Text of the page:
Medically Reviewed by Carol DerSarkissian, MD on April 14, 2021

Be Proactive

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Juggling food, exercise, insulin, and testing can seem like a circus act. But it doesn't have to be that way. A written care plan can help you keep all the balls in the air. With your diabetes care team, craft one that accounts for your changing needs. Together, you can keep blood sugar in its "sweet" spot.

It Starts With Insulin

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You have to take insulin to get glucose out of your blood and into your cells for energy. Some types work slowly and last most of the day. Others work fast but don't last long. You may need several types of insulin to control your blood sugar around the clock -- and avoid problems like kidney, nerve, and eye damage.

Shots or Pump?

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You can inject yourself with insulin in a syringe or an injection pen. You'll probably need shots several times a day.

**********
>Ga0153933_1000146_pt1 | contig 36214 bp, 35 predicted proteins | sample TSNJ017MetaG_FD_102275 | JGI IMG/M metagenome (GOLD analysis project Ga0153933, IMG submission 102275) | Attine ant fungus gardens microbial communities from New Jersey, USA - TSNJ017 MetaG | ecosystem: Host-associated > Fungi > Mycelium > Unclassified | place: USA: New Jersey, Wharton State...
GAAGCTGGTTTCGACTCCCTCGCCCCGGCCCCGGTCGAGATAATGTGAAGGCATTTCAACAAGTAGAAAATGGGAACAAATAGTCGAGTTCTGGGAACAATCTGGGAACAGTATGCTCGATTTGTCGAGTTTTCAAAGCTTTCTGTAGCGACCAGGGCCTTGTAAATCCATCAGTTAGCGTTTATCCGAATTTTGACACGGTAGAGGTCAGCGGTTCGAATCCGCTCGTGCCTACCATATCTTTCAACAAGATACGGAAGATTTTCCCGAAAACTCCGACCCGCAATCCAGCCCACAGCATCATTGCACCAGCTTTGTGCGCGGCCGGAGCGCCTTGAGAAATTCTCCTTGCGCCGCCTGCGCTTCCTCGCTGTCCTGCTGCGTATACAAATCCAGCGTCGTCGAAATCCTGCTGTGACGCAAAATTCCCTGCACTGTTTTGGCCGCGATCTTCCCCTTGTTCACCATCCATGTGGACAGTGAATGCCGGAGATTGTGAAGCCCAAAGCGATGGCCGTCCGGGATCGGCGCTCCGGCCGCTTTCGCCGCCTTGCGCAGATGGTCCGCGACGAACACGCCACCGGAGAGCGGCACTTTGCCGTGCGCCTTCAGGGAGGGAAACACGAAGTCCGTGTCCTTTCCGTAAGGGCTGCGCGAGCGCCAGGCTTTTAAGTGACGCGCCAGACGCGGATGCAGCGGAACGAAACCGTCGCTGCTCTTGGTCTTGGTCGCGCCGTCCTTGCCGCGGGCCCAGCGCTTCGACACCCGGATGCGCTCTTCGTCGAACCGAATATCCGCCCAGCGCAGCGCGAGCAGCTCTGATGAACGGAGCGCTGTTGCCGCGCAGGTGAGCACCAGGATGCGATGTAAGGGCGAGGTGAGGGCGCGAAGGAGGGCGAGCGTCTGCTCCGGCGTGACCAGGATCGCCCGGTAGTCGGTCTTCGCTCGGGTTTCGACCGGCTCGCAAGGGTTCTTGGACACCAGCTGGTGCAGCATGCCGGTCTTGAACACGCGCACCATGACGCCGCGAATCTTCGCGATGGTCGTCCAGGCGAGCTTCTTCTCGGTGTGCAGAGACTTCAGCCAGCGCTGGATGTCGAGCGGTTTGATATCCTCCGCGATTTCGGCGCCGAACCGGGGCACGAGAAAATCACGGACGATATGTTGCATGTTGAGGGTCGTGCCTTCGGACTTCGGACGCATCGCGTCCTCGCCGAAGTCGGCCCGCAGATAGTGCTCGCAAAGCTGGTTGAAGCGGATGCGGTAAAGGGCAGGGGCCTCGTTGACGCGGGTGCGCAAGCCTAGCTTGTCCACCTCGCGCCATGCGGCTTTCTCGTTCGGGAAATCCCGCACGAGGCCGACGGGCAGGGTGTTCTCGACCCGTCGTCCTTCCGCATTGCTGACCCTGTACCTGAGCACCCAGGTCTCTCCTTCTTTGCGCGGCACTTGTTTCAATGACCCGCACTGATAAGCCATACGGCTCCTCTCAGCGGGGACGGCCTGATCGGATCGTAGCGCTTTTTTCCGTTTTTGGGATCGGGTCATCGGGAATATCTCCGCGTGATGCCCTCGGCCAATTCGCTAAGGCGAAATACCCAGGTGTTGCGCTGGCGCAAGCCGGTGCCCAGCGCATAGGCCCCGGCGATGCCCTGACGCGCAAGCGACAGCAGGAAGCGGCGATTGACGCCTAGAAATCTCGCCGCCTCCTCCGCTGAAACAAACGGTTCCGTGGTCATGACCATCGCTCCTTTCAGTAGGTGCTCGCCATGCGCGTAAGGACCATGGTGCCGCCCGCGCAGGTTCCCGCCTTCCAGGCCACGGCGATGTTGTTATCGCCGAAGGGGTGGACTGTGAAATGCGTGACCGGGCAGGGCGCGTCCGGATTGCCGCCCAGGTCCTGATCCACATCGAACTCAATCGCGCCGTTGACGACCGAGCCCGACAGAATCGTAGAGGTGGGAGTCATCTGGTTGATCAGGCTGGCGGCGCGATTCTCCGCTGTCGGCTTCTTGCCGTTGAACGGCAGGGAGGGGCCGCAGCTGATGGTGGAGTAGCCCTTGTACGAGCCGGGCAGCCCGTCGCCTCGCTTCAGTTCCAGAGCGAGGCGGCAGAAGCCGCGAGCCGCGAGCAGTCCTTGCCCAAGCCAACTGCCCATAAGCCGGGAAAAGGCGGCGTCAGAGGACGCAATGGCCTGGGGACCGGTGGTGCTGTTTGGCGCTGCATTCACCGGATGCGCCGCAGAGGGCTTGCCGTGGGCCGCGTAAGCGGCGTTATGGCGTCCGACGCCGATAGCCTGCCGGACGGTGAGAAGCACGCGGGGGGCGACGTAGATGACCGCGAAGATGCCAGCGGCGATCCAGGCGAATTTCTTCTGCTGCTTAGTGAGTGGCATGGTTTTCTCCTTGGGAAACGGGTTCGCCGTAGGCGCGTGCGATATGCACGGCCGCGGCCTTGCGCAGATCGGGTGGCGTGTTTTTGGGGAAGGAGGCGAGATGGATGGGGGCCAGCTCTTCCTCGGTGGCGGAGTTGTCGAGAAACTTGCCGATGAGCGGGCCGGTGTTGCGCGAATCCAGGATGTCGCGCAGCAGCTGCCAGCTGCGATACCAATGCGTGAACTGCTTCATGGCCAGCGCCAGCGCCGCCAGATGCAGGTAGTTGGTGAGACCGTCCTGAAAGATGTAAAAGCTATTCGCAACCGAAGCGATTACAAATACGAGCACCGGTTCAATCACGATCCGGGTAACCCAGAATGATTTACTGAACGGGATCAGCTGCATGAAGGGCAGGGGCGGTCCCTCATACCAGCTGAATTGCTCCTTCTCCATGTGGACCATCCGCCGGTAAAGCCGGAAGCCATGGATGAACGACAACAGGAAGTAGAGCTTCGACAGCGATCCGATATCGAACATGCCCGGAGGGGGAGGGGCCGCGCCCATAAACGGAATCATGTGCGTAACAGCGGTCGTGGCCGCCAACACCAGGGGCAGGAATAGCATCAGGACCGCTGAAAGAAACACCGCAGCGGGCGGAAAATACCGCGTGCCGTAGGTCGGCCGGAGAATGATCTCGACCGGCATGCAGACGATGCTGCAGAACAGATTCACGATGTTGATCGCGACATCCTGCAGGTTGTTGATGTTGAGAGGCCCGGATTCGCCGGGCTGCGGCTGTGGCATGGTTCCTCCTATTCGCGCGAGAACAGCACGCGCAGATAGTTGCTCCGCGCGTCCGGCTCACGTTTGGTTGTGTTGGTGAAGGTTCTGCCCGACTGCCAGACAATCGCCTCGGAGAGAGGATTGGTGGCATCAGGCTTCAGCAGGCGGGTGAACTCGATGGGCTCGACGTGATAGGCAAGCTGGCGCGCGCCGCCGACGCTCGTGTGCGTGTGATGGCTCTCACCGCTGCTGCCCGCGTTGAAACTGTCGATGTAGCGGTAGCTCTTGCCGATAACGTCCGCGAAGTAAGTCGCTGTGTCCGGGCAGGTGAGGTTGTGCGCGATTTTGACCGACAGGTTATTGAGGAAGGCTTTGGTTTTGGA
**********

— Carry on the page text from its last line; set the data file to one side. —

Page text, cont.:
Or you can use a pump. It sits in your pocket or on a belt. The pump is connected to your body with a tube and a needle under the skin. It releases insulin slowly and continuously. You can also program the pump to deliver more insulin when you need it.

Know Your Numbers

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Glucose testing tells you if your blood sugar is on target. You'll probably need to check it four to eight times a day. Usually, you do it before meals, at bedtime, and before and after exercise.

Your plan should tell you what to do if your sugar isn't where it needs to be: A little high, drink water or take a brisk walk; too low, drink a half-cup of fruit juice.

Check In With Your Team

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Visit your medical team at least four times a year. You might go more often when you have trouble controlling your blood sugar or if you have other problems.

Sometimes, you'll get blood tests. For example, the A1c tracks your "average" blood sugar over the past few months. Your doctor may change your treatment (and your plan), based on the results. You may also need to see specialists.